Read more: https://ctmirror.org/2019/07/29/mapoc-member-at-center-of-state-lawsuit-says-she-wont-resign/

Tentative deal expected soon on restaurant wage bill

House Speaker Joe Aresimowicz and Gov. Ned Lamont both expressed confidence Monday they could strike a compromise deal on restaurant server wage legislation by the end of next week.

The speaker also said he wants lawmakers back at the Capitol in special session to adopt a compromise by summer’s end, even if other pending issues — a bonding package, tolls, and a legal settlement with hospitals — aren’t ready for a vote then.

“It’s our intention to get the language hammered out in the next week,” Aresimowicz, D-Berlin, told the CT Mirror.

Representatives for Lamont’s office and the majority House Democratic Caucus already have begun swapping bill language proposals, the speaker said.

Read more: https://ctmirror.org/2019/07/29/tentative-deal-expected-soon-on-restaurant-wage-bill/

Providence Teachers Union on schools takeover: We're ready to work with state

PROVIDENCE — Less than a week after the State granted the Department of Education control of Providence schools, the Providence Teachers Union issued a report Monday declaring its willingness to work with the state on reform.

“While we may disagree with some aspects of what has transpired in the last two months, let’s be crystal clear,” the report states. “The PTU — after extensive review of the Johns Hopkins
Institute for Education Policy’s report on the Providence Public School District, and after participating in all the listening sessions held by Rhode Island Department of Education Commissioner Angélica Infante-Green — is committed to partnering with the state to improve Providence Public Schools for all children.”

“The spirit and the structure of any state plan must recognize that teachers and school staff are part of the solution, not a problem to be overcome,” it reads. “While teachers and our union have much to contribute and a great eagerness to contribute it, the State of Rhode Island has the ultimate responsibility for the success of this plan.”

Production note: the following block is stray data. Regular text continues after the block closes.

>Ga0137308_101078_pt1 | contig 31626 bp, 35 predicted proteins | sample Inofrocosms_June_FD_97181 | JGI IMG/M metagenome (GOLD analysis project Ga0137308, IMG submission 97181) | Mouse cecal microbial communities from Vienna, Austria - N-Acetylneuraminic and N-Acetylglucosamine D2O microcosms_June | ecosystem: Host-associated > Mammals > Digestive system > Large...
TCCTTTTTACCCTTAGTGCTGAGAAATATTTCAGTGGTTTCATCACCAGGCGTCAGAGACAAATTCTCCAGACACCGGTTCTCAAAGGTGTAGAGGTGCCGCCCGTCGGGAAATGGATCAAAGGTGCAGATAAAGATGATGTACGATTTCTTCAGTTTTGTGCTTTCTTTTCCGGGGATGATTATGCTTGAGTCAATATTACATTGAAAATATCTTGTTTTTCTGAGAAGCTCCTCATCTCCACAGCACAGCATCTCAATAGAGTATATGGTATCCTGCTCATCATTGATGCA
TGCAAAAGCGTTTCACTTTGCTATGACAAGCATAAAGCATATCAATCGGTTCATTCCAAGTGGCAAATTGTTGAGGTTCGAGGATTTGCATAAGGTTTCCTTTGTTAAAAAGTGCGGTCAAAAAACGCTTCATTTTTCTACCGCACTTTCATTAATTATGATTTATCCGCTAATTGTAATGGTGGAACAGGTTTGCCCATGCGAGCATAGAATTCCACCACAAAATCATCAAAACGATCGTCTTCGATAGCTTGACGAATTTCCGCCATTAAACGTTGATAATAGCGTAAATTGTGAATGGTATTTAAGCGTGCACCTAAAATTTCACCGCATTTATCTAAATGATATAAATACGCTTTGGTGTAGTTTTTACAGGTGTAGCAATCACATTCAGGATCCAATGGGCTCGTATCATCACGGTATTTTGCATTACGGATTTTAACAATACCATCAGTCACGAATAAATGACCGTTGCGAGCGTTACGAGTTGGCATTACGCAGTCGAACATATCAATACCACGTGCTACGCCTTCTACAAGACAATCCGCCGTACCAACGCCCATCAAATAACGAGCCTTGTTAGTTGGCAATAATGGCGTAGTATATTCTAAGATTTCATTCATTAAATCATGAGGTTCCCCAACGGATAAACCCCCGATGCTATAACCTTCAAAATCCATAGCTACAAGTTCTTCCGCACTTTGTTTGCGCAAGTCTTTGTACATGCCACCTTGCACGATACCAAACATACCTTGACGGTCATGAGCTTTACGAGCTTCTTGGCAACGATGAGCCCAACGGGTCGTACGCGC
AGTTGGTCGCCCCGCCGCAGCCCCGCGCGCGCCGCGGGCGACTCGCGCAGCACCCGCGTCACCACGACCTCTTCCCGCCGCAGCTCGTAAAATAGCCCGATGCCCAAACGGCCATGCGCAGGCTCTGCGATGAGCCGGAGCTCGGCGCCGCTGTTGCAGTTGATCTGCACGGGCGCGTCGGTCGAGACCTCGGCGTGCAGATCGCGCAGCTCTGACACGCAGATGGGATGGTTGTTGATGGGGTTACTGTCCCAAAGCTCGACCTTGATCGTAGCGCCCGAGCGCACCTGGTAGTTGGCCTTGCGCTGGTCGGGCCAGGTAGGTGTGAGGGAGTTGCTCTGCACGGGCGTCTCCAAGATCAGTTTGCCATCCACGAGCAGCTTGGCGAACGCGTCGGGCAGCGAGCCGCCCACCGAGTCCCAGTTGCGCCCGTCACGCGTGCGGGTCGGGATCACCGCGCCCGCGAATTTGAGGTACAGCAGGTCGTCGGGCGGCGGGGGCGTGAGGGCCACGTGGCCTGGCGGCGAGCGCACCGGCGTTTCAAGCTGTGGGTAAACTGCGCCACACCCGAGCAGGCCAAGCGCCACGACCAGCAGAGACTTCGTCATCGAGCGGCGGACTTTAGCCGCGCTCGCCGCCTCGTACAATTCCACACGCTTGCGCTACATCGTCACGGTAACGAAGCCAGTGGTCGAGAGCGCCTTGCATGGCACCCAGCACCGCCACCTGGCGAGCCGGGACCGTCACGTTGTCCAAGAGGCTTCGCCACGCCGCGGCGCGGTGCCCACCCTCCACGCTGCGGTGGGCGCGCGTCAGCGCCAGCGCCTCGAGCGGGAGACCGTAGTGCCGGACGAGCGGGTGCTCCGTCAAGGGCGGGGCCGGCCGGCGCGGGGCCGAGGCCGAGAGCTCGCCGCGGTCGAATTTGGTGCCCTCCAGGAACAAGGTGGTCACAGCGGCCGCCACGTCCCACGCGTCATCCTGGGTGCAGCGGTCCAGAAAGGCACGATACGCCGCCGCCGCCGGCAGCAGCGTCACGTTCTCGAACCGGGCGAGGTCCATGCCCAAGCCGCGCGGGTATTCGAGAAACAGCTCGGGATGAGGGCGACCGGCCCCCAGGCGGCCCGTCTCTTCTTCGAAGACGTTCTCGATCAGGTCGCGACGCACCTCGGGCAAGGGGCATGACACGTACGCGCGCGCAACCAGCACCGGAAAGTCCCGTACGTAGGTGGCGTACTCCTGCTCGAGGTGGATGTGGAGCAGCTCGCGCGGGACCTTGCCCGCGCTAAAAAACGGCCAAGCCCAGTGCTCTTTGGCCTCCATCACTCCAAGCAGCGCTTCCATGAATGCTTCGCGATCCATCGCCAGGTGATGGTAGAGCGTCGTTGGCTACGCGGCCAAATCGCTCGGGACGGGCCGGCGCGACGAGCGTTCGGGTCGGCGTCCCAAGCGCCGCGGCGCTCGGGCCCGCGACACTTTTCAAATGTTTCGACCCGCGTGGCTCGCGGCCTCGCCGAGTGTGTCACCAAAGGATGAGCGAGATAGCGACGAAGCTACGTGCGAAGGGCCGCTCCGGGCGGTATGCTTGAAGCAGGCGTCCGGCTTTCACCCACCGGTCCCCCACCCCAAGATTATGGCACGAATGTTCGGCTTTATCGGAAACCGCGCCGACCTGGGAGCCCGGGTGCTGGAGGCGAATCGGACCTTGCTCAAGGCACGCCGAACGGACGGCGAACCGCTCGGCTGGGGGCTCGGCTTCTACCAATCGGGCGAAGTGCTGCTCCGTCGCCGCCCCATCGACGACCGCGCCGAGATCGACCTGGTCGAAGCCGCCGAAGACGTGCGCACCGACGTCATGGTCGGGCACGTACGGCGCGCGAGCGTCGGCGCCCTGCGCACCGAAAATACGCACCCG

The Department of Education’s decision to seek control of Providence schools — a move supported by Mayor Jorge Elorza — came in the wake of a damning report that highlighted a culture of low discipline, low expectations, low communication and low learning that permeated the district.

Read more: https://www.providencejournal.com/news/20190729/providence-teachers-union-on-schools-takeover-were-ready-to-work-with-state

Gov. Charlie Baker proposes tax break for companies that allow telecommuting

Gov. Charlie Baker is proposing a new tax break for companies that allow their employees to telecommute.

Baker made the proposal Thursday as part of a much larger $18 billion transportation bond bill.

The tax break would provide a $2,000 per employee tax credit to companies that let their workers work remotely. The goal would be to divert commuters off of the state’s increasingly congested roadways at rush hour.

The state would cap the total cost of the tax break at $50 million a year.

Today, Baker said Massachusetts “seems to be a laggard” in the number of people telecommuting compared to other states that are geographically and demographically similar. He said he hopes the tax credit will “get people to start playing in this space.”

Read more: https://www.masslive.com/news/2019/07/gov-charlie-baker-proposes-tax-break-for-companies-that-allow-telecommuting.html

Cash-strapped Hampshire College may develop some of its 800 acres for housing, commercial use

AMHERST — Financially strapped Hampshire College will one one day turn some of its 800-acre campus into housing or commercial space as one way of insuring its future.

“In due time and for its benefit, Hampshire will develop some of this acreage in mission-aligned ways,” college interim president Kenneth Rosenthal said Friday during a public meeting with state Higher Education Commissioner Carlos E. Santiago at Amherst Town Hall.

Rosenthal, speaking in an interview after the meeting, said Hampshire has been approached by local business people, including Hampshire alums.

“Our answer is ‘We are not ready yet’,” Rosenthal said. “Anything we are talking about is years in the future. But there is an unrealized asset there. Hampshire’s been here for almost 50 years and we want to be here for much much longer.”

Read more: https://www.masslive.com/news/2019/07/cash-strapped-hampshire-college-may-develop-some-of-its-800-acres-for-housing-commercial-use.html

Trahan, Pressley back efforts to change state NDA policy

TWO STATE LAWMAKERS waging what could be an uphill battle to expose the extent of hush agreements used by state government and put restrictions on the practice throughout Massachusetts received some support Monday from two members of the state’s congressional delegation.

Congresswomen Lori Trahan of Westford and Ayanna Pressley of Boston, both Democrats new to the US House, applauded bipartisan efforts afoot in the state Legislature and said they are working on related policies at the federal level.

In Massachusetts, Sen. Diana DiZoglio, a Methuen Democrat, who convinced the Senate to completely ban the use of non-disclosure agreements within the chamber, has joined forces with Rep. Alyson Sullivan, an Abington Republican, to scrutinize and rein in the legal instruments that have gained notoriety in recent years.

“Our government works best when what it does is transparent to those the government serves,” said Sullivan. “This is a non-partisan issue.”

Read more: https://commonwealthmagazine.org/state-government/trahan-pressley-back-efforts-to-change-state-nda-policy/